This first gap then could be addressed through some sort of electronic driving simulator, similar to how pilots train on flight simulators. I understand that some driver training programs alresady use these, but it needs to be more universal. At one end of it could be some piece of fixed equipment similar to the flight simulator or fixed based trainer, with a mockup of a real driver’s seat, dashboard, displays/gauges, and steering wheel combined with screens to simulate out the window views, and speakers for sound effects. At the other end of it might be something like a realistic game-like driving simulation on an Xbox with a Kinect sensor and the learner’s hands as controller.

Performance support on the other hand could take the form of some sort of apparatus with cameras/sensors and a built in computer set up inside an actual car. It could collect data about speed, traffic conditions, weather, local speed limit, braking and swerving, and signalling. It could track eye movements to look out the windshield, both toward near objects and far objects, toward rear and side mirrors, and toward the blind spot. It could also monitor hand positions on the wheel (or stick, as relevant). The computer could collect data for later analysis (Syncing to a mobile app, for example).

Ideally, it would also give spoken word support cues / prompts / feedback in response to conditions and what the novice driver is doing:
“Remember to check your mirrors” “Look ahead to spot upcoming problems” “Remember to check your blind spot” “Brake!” “Try not to ride the clutch” “A little more gas” “Slow down a bit for weather/traffic conditions” “Accident ahead. Caution”)

Ideally, this form of performance support could be built into future cars as a “training / support” mode. This mode could be engaged at the push of a button on the dashboard as part of the support/automation systems that are increasingly built into modern cars. For now, though, it would have to be developed as a third party device.

The television as a learning and training space


Recent years have seen the world of training embracing  learning on mobile devices, or mlearning, for short. There are many reasons for this:

  1. Client demand as people more and more browse the internet principally through mobile devices
  2. Clients always having their phones with them, allowing lots of little moments during a day when learning could potentially take place.
  3. Phones having lots of sensors and input methods, allowing for innovative interactions
  4. Phones allowing multiple communciation methods

Designers and developers have been working on designs using mobile learning. At its most basic this has taken the form of  using file formats so that videos or presentations will play on a tablet, or even just an iPad. Or to make the training as an iPad app or playable within some container app.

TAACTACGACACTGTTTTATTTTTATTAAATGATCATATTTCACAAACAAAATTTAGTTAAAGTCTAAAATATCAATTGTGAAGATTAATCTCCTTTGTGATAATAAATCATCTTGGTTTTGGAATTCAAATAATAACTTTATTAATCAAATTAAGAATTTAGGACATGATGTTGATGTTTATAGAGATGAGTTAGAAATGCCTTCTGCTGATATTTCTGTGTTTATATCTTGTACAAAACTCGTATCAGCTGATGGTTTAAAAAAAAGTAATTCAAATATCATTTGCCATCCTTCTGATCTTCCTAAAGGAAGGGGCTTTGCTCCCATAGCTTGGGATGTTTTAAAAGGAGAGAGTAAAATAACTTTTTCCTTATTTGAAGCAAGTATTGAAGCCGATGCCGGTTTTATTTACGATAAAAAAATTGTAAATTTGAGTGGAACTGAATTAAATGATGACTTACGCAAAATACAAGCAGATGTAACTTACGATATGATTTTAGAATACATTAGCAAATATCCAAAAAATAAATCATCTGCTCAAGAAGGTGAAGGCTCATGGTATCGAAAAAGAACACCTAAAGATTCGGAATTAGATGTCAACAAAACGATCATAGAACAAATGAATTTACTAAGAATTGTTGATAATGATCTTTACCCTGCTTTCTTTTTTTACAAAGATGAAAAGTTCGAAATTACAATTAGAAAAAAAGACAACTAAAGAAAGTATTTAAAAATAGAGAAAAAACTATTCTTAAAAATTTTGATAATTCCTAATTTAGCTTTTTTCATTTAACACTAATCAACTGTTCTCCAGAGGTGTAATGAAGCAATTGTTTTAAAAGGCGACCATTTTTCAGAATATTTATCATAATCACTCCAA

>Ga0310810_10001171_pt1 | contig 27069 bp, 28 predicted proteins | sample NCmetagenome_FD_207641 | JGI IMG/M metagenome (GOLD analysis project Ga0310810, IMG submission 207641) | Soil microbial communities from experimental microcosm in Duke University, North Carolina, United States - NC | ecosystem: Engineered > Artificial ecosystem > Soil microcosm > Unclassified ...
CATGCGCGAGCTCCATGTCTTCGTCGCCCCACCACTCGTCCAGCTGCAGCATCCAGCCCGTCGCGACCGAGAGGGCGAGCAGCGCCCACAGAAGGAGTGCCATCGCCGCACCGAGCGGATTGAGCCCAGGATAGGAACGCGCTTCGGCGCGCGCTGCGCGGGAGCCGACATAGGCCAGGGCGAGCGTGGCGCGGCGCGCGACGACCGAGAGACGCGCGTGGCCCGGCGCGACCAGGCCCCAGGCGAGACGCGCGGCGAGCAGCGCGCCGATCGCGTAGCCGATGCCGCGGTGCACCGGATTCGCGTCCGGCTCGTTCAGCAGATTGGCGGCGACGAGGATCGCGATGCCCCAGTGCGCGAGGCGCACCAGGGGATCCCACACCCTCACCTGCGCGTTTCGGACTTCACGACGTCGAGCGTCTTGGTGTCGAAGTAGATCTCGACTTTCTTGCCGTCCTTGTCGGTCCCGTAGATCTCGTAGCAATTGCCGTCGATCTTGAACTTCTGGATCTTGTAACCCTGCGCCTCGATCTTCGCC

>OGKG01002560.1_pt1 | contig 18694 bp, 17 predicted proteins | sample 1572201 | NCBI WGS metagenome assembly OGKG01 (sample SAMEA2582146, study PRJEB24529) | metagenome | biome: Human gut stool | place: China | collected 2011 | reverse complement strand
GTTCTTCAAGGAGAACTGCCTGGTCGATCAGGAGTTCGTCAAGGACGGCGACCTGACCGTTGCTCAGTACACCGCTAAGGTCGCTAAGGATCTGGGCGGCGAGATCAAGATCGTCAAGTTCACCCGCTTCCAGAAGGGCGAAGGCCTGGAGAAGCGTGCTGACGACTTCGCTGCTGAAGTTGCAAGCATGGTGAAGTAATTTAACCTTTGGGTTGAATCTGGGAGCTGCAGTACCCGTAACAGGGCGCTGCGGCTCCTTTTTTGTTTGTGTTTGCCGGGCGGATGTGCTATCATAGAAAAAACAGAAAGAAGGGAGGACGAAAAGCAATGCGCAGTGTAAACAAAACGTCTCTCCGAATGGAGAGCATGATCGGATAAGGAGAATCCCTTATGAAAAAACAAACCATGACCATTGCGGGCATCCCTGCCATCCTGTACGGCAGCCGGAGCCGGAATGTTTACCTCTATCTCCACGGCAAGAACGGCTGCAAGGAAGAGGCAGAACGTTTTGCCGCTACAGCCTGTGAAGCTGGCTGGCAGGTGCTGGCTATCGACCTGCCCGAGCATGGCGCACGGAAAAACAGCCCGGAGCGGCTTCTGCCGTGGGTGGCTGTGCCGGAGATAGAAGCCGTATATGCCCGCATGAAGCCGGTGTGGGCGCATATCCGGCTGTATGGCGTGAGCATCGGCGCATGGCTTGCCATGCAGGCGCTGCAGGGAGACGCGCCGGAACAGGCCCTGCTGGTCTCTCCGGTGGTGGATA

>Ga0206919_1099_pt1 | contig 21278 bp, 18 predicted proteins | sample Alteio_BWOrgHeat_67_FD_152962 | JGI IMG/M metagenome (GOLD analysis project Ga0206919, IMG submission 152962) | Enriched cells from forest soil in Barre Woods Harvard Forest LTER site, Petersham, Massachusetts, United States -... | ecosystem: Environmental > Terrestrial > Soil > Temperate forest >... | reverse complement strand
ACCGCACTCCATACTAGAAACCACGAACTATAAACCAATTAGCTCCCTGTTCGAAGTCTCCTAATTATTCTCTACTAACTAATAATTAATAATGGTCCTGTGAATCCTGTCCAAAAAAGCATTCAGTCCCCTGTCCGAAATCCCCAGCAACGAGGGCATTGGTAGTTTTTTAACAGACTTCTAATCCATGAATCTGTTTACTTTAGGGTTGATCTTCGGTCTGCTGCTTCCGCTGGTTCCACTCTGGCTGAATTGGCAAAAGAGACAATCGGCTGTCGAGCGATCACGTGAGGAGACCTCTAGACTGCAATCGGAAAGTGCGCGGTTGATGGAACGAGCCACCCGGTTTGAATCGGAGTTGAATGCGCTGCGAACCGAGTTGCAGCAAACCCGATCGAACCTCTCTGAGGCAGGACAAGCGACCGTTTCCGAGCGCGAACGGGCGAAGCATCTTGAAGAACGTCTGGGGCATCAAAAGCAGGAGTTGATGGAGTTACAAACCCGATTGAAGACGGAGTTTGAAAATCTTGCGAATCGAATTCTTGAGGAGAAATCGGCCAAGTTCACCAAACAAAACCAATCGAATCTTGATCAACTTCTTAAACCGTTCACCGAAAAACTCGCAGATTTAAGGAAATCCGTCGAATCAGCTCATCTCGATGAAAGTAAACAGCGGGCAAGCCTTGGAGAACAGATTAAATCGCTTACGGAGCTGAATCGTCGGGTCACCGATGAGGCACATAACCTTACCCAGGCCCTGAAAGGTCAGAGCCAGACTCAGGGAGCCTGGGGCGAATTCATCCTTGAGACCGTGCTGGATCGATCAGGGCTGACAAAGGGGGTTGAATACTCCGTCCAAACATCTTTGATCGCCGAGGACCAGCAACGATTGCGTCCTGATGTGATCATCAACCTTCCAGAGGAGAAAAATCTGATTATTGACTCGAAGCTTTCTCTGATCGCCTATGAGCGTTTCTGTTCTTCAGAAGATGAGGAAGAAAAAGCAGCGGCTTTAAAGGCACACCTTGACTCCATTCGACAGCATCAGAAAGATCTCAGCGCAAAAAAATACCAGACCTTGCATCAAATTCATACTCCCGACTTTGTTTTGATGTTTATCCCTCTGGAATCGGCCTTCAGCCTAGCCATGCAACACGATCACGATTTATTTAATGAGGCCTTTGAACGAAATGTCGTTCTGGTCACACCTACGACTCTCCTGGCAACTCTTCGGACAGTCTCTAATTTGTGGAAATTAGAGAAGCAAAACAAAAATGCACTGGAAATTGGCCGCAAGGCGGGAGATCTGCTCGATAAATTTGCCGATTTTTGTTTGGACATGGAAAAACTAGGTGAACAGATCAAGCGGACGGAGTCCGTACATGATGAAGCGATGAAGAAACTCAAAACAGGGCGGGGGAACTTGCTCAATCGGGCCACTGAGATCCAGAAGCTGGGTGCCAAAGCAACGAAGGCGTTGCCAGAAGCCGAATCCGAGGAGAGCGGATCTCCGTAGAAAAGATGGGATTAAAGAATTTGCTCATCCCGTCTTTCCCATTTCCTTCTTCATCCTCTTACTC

Others, approaching the matter with some semblance of actual seriousness, have gotten more creative, and tailored training more to the unique affordances of smart phones and tablets. They make learning games that use sensors or activities that use sensors as inputs for motion or touch based interactions. Or they use location information. Others use ideas of informal learning and performance support to break training into small, focused little pieces that can be accessed in a spare moment.

eLearning authoring tool providers advertise their tools as enabling responsive eLearning. They hype the promise of being able to publish content to multiple media and device types, for desktop, tablet, and mobile.

This is good for learning and training. However, in this focus on mobile, we may be losing sight of possibly the next key development of web-based learning and training – the television as a learning and training space.

Television as a new window to Internet content and learning

Sitting on a couch with a tablet is a nice way to watch  a video or presentation. The device is light and comfortable. But, still, it’s a 10 inch screen. It is nice for portability, but it’s still a small screen. The small size is a compromise, trading visibility and real estate for portability.

But across from the couch is what? The TV. Big screen – 30, 40, 50, 60 inches. 1080p HD, easy to see, nice to watch, decent speakers. And you don’t have to hold anything.

Television used to be a box on which we watched traditional television programs, whether delivered over the air, or through cable or satellite broadcast. Then, came VHS players, DVD, Blu-ray, video game consoles. The living room TV became instead the screen in the middle of a home entertainment center.

Now, increasingly, televisions are also becoming just another one of the screens,albeit, much bigger ones, through which to access internet content, whether for entertainment, work, or learning. This takes the form of video, audio, text, and apps. The long promised fusing of internet and television has arrived, with several different options available to make this possible.